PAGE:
Eagle-Lanner tech blog

 

With rising requirements for ultra-high-speed mobile networking coming in parallel with the auspicious 5G cellular networks, the operators, in order to react to this growth, have to adapt their infrastructures to the explosive increase in traffic by users, connected devices, mobile broadband and other networked services. How to modify the existing Radio Access Network (RAN) infrastructures to enable new serviceability and a simplified deployment approach is exactly the trial for these operators. This will cost them dearly as deployment and management of distributed base stations would become more complex. C-RAN (Cloud-RAN), or Centralized-RAN, is hence introduced and anticipated as the optimal solution. It can realize RAN advantages on the base of cloud-native architecture by running selected 5G RAN network functions through Commercial off-the-shelf (COTS) hardware platforms, efficiently lowering TCO (total cost of ownership) while reducing latency, enhancing capacity and cellular network infrastructure coverage.

As the global pandemic continues to rage, and people continue to work remotely, companies carry on shoring up their IT infrastructure to support their remote workforces. To enable this, many are looking to SD-WAN, SD-networks, and SASE. While all eyes are on the immediate needs of today's environment, some companies are also preparing their infrastructure to support autonomous networks.

With the rapid deployment of 5G networks and ever-growing data volumes associated with AI and IoT, communications service providers (CSP) and hyperscale cloud providers (HCP) are exceedingly looking to disaggregated routers. The emergence of alternate white box hardware and routing software providers has made disaggregated routers more accessible, and a viable component of 5G RAN solutions in terms exchange points and network aggregation. Disaggregated routers have the potential to make waves in the industry and disrupt the massive high-end and CSP router market and with good reason.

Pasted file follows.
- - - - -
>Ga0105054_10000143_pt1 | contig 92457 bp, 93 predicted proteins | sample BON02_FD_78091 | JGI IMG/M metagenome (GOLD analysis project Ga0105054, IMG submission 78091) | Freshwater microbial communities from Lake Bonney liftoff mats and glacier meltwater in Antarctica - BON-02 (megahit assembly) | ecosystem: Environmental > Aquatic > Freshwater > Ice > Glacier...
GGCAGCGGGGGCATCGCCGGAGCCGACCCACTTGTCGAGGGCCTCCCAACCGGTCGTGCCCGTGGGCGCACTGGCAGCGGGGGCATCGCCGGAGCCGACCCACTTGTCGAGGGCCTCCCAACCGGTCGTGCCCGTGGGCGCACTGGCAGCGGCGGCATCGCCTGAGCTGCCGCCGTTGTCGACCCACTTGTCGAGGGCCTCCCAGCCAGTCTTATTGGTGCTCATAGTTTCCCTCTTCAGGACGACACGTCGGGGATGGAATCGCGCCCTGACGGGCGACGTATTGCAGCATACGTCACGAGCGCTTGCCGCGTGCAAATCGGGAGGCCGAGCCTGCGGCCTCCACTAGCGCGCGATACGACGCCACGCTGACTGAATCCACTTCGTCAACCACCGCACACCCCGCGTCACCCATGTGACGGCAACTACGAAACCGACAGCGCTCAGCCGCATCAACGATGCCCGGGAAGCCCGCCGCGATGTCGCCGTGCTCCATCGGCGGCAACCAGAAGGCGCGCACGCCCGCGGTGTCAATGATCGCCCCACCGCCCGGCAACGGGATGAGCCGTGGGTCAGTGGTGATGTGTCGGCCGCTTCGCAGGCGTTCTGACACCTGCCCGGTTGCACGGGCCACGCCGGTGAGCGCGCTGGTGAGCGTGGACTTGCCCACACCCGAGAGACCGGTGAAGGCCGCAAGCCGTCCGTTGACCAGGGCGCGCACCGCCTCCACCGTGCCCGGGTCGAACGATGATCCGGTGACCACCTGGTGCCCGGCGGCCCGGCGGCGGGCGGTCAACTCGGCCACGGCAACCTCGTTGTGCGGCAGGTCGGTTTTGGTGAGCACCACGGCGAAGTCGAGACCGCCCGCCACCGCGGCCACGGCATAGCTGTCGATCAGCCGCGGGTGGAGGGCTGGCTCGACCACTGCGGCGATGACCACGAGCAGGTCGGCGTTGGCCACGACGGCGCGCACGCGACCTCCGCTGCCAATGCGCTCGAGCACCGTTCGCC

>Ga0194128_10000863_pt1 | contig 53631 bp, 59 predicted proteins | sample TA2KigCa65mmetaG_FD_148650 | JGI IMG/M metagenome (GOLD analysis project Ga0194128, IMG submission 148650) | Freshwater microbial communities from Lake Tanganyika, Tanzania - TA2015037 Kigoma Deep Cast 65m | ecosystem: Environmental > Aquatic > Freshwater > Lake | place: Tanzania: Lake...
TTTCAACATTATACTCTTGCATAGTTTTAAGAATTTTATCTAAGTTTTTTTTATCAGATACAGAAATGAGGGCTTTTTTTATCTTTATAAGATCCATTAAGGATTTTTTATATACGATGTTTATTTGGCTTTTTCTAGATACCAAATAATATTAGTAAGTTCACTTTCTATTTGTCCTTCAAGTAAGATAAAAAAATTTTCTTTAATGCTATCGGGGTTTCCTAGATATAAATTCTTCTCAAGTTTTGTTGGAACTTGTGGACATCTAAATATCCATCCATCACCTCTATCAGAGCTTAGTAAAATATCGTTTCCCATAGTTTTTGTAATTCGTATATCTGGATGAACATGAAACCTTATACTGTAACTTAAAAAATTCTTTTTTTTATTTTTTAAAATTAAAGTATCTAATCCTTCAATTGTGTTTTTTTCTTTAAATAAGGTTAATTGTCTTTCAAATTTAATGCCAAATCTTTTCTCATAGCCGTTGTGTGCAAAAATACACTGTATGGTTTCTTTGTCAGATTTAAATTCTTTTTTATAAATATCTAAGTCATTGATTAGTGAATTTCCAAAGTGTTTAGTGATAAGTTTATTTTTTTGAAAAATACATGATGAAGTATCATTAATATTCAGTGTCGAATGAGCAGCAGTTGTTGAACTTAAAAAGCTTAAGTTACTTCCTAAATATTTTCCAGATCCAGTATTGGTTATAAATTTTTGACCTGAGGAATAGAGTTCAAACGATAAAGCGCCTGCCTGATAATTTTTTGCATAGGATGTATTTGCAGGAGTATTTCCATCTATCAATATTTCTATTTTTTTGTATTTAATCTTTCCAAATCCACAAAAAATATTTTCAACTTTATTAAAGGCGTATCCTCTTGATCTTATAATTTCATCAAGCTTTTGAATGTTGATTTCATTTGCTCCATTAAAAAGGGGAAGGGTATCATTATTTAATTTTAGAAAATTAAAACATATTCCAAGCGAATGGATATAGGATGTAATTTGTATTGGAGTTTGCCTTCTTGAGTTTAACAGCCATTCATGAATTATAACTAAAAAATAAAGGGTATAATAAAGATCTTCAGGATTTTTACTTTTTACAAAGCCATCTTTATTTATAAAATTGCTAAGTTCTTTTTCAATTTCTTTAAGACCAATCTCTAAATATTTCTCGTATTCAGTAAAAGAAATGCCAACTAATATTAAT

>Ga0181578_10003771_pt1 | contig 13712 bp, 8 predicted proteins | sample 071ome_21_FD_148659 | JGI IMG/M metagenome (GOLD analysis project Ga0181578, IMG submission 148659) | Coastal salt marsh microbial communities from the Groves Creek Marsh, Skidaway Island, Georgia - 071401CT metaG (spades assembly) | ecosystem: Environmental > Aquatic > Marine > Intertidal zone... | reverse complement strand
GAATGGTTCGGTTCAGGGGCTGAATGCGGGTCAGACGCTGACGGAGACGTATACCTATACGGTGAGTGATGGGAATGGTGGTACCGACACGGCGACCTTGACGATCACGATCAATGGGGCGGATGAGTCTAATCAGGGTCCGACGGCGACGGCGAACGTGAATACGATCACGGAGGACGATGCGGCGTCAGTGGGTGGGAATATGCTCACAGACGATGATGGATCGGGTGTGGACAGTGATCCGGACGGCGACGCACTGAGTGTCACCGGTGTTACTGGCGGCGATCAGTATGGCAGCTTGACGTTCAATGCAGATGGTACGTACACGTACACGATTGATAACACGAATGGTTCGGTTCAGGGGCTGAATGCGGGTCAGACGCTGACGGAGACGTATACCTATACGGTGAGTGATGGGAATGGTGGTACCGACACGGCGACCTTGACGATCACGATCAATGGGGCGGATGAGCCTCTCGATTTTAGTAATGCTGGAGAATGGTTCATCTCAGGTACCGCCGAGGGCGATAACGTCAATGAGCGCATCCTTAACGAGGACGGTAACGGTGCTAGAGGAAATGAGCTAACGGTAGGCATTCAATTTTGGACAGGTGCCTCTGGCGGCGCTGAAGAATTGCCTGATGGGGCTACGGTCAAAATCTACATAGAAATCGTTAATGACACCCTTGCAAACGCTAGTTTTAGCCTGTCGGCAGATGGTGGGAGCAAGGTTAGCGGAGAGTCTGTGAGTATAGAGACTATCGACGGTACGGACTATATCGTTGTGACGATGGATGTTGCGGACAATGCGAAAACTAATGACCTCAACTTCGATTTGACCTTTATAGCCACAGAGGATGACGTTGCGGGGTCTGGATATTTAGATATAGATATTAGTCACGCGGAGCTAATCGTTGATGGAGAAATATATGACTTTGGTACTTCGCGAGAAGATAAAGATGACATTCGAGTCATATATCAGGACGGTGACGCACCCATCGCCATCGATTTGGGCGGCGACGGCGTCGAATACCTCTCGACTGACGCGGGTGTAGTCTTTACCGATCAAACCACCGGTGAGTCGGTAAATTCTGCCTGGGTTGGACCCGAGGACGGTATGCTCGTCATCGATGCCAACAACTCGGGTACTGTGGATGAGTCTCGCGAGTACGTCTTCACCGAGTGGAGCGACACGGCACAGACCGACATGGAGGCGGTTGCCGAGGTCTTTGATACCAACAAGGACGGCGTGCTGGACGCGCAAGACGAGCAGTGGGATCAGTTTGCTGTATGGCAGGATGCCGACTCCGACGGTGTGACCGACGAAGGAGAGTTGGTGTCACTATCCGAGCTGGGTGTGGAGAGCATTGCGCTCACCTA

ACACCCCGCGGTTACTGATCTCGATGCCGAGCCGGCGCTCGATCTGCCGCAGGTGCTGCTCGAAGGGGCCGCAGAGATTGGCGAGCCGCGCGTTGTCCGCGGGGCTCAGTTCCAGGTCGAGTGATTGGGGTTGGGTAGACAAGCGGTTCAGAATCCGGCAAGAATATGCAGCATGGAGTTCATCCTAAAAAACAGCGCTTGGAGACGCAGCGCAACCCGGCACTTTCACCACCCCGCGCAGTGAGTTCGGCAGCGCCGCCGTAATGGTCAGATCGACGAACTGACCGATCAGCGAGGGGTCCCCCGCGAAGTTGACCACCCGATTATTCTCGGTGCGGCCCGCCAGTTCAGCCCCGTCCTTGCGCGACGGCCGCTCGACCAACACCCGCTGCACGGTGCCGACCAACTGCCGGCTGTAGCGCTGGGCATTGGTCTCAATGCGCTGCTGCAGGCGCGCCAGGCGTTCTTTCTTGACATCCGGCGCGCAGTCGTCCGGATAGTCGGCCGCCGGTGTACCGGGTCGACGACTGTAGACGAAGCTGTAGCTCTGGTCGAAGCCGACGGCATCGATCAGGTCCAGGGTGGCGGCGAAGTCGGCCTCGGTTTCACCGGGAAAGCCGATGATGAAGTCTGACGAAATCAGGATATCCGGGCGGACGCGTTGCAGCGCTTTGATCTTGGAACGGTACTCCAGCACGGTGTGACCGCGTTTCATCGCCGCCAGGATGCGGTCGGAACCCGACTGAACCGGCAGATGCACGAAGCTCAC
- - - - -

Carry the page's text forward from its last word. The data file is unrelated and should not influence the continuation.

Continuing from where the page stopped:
Secure Access Service Edge, or SASE (pronounced “sassy”), is one of the most hotly discussed topics in the industry today.  In a report by Gartner titled  ‘The Future of Network Security in the Cloud’. The research firm claims that by 2024, “40% of enterprises will have explicit strategies to adopt SASE, up from less than 1% at year-end 2018”. This begs the question, what is SASE, and why is it such a focal point in the industry today?

In the post-COVID-19 world, the term “new normal” has come to encompass many things: social distancing, facial covering, and remote working. The latter is a hot topic for discussion in news media and within organizations. It is not merely because it is necessary in these challenging times, but because it is a viable way of working that is broader and deeper than most organizations realize. Remote working has been a hot topic a decade before the onslaught of COVID-19, and many organizations have already adopted or at least considered the benefits of leveraging a remote workforce. A critical starting point for many organizations in the road toward remote working is a Virtual Desktop Infrastructure (VDI), a solution that simplifies how to extend secure network access to employees beyond an organization’s physical walls.

Wherever you go these days, people are talking up the amazing new opportunities 5G will afford us. With lower latency, higher capacities, and increased bandwidth, the impact of 5G networks are far and wide, and truly revolutionary. For system integrators and solution providers alike, the 5G revolution poses an opportunity of a different kind, something that was unthinkable just a few years ago during the 4G era. That is the emergence of a new paradigm, the Open Ran (Open Radio Access Network).

Moving towards a more connected ecosystem made feasible by 5G Wireless technology, the new data generation is now looking at new challenges as well as lucrative opportunities.